Petitioner requests the Court to construe this claim as a constitutional challenge to the sufficiency of the evidence under Jackson v. Virginia, 443 U.S. 307 (1979). However, Petitioner failed to raise this same issue in the state appellate court. In order to satisfy the exhaustion requirement in habeas corpus, a petitioner must fairly present the substance of each constitutional claim to the state courts as a federal constitutional claim. Anderson v. Harless, 459 U.S. 4, 6 (1982); Picard v. Connor, 404 U.S. 270, 275 (1971). Although the fair presentment requirement is a rule of comity, not jurisdiction, see Castille v. Peoples, 489 U.S. 346, 349 (1989); O'Sullivan v. Boerckel, 526 U.S. 838, 844-45 (1999), it is rooted in principles of comity and federalism designed to allow state courts the opportunity to correct the State's alleged violation of a federal constitutional right that threatens to invalidate a state criminal judgment. In the Sixth Circuit, a petitioner can satisfy the fair presentment requirement in any one of four ways: (1) reliance upon federal cases employing constitutional analysis; (2) reliance upon state cases employing federal constitutional analysis; (3) phrasing the claim in terms of constitutional law or in terms sufficiently particular to allege a denial of a specific constitutional right; or (4) alleging facts well within the mainstream of constitutional law. McMeans v. Brigano, 228 F.3d 674, 681 (6th Cir. 2000). Further, general allegations of the denial of a constitutional right, such as the right to a fair trial or to due process, are insufficient to satisfy the “fair presentment” requirement. Id.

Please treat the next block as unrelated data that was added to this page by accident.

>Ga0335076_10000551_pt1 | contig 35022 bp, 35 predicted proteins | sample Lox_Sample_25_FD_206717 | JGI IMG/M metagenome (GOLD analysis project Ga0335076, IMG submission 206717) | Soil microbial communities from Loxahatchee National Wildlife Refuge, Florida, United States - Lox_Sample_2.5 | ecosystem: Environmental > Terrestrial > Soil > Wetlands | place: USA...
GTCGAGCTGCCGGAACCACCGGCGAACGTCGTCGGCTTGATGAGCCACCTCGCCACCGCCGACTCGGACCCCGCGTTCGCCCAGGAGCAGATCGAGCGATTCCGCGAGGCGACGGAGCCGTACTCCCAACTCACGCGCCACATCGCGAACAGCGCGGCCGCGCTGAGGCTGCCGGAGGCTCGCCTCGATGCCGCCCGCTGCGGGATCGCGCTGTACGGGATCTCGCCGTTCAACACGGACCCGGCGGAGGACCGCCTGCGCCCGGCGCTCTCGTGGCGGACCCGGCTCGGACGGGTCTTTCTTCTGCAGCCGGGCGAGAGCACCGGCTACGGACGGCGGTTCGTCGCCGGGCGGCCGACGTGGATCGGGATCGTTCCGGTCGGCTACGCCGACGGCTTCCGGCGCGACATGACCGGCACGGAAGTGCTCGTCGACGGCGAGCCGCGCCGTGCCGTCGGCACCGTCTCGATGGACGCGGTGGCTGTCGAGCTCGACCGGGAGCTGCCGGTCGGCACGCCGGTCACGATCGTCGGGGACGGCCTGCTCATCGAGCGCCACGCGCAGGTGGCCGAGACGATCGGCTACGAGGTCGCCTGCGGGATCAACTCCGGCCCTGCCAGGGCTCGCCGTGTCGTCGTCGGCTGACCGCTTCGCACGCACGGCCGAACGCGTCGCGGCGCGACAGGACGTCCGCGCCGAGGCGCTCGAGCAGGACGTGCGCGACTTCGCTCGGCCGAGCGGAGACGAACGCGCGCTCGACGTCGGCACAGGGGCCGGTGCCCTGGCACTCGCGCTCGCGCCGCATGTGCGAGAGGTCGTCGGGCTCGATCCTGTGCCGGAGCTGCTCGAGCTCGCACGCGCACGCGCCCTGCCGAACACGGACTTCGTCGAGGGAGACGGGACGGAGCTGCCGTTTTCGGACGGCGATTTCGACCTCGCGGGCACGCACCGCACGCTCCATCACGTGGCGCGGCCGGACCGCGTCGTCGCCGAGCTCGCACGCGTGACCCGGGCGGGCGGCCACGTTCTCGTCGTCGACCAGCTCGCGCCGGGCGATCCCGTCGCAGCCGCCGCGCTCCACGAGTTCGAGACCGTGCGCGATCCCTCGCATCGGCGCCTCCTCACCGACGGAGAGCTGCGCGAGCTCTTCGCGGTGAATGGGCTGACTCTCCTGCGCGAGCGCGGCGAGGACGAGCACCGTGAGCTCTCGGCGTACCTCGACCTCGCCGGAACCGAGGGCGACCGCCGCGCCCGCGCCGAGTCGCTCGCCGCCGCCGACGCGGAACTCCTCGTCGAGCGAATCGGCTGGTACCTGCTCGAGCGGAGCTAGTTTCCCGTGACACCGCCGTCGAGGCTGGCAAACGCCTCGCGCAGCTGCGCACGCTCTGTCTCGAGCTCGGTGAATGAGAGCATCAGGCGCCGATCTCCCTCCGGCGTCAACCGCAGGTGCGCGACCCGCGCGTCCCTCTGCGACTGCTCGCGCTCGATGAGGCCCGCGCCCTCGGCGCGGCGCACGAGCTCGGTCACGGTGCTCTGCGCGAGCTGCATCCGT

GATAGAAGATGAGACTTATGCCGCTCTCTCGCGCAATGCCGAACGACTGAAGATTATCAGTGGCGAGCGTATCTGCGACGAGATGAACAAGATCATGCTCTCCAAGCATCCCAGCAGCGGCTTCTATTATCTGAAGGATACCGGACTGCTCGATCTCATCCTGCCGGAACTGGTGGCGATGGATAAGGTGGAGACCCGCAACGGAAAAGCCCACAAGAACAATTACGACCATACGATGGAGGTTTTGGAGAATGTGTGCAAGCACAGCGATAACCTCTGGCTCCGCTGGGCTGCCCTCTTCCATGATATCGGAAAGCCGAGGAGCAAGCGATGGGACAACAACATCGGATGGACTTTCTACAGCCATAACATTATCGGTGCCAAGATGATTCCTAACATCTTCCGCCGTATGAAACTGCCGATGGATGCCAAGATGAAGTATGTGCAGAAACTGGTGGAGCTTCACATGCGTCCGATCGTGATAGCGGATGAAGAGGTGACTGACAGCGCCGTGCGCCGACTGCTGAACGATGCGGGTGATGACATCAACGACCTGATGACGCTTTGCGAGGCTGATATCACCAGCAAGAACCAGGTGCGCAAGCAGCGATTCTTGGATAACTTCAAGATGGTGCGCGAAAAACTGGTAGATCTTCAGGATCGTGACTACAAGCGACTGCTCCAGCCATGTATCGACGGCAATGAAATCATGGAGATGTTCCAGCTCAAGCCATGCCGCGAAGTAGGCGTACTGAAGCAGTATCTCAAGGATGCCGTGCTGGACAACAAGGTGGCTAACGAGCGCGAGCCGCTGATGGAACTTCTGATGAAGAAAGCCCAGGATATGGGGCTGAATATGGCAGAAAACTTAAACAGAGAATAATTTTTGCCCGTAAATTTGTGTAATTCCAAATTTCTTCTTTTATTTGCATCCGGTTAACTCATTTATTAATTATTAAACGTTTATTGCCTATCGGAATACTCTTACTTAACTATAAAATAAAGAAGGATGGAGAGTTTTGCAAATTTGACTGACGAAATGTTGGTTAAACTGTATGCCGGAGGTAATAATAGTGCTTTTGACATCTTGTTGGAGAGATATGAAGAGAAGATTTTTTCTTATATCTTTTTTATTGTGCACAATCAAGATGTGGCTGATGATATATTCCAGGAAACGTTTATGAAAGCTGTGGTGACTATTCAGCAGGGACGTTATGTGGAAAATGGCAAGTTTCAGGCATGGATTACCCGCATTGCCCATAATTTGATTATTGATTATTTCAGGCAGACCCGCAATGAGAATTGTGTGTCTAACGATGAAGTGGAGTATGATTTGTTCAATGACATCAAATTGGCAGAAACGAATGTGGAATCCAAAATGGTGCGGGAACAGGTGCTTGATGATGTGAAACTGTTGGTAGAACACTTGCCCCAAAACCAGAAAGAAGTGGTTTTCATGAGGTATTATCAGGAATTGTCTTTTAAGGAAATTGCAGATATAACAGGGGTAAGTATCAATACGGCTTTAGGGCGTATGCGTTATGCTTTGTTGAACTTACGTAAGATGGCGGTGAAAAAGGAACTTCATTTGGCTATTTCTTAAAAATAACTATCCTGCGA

Even liberally construing his pleadings, the record does not indicate that Petitioner raised a claim that the evidence was constitutionally insufficient to sustain his convictions in the state appellate court. He argued instead only that his convictions were against the manifest weight of the evidence. He referred to state law in support of that claim. He did not reference Jackson v. Virginia, 443 U.S. at 307, the seminal case on insufficiency of the evidence or any federal cases in support of his claim, nor did he refer to state cases relying on federal law regarding the law on insufficiency of the evidence. Petitioner likewise did not refer to the United States Constitution or the Due Process Clause in support of his claim. See Merit Brief of Appellant (ECF No. 8-1, PageID# 113, 130-33.) This Court therefore simply cannot conclude that Petitioner preserved for federal habeas corpus review a claim that the evidence was constitutionally insufficient to sustain his conviction by raising a claim that his conviction was against the manifest weight of the evidence. See Morris v. Hudson, No. 5:06-cv-2446, 2007 WL 4276665, at 2-3 (N.D. Ohio Nov. 30, 2007) (citations omitted). Moreover, Petitioner has failed to establish cause for such failure. Therefore, Petitioner has waived such claim for review in these proceedings.

         Further, the record reflects that constitutionally sufficient evidence supported Petitioner's conviction. The state appellate court rejected ...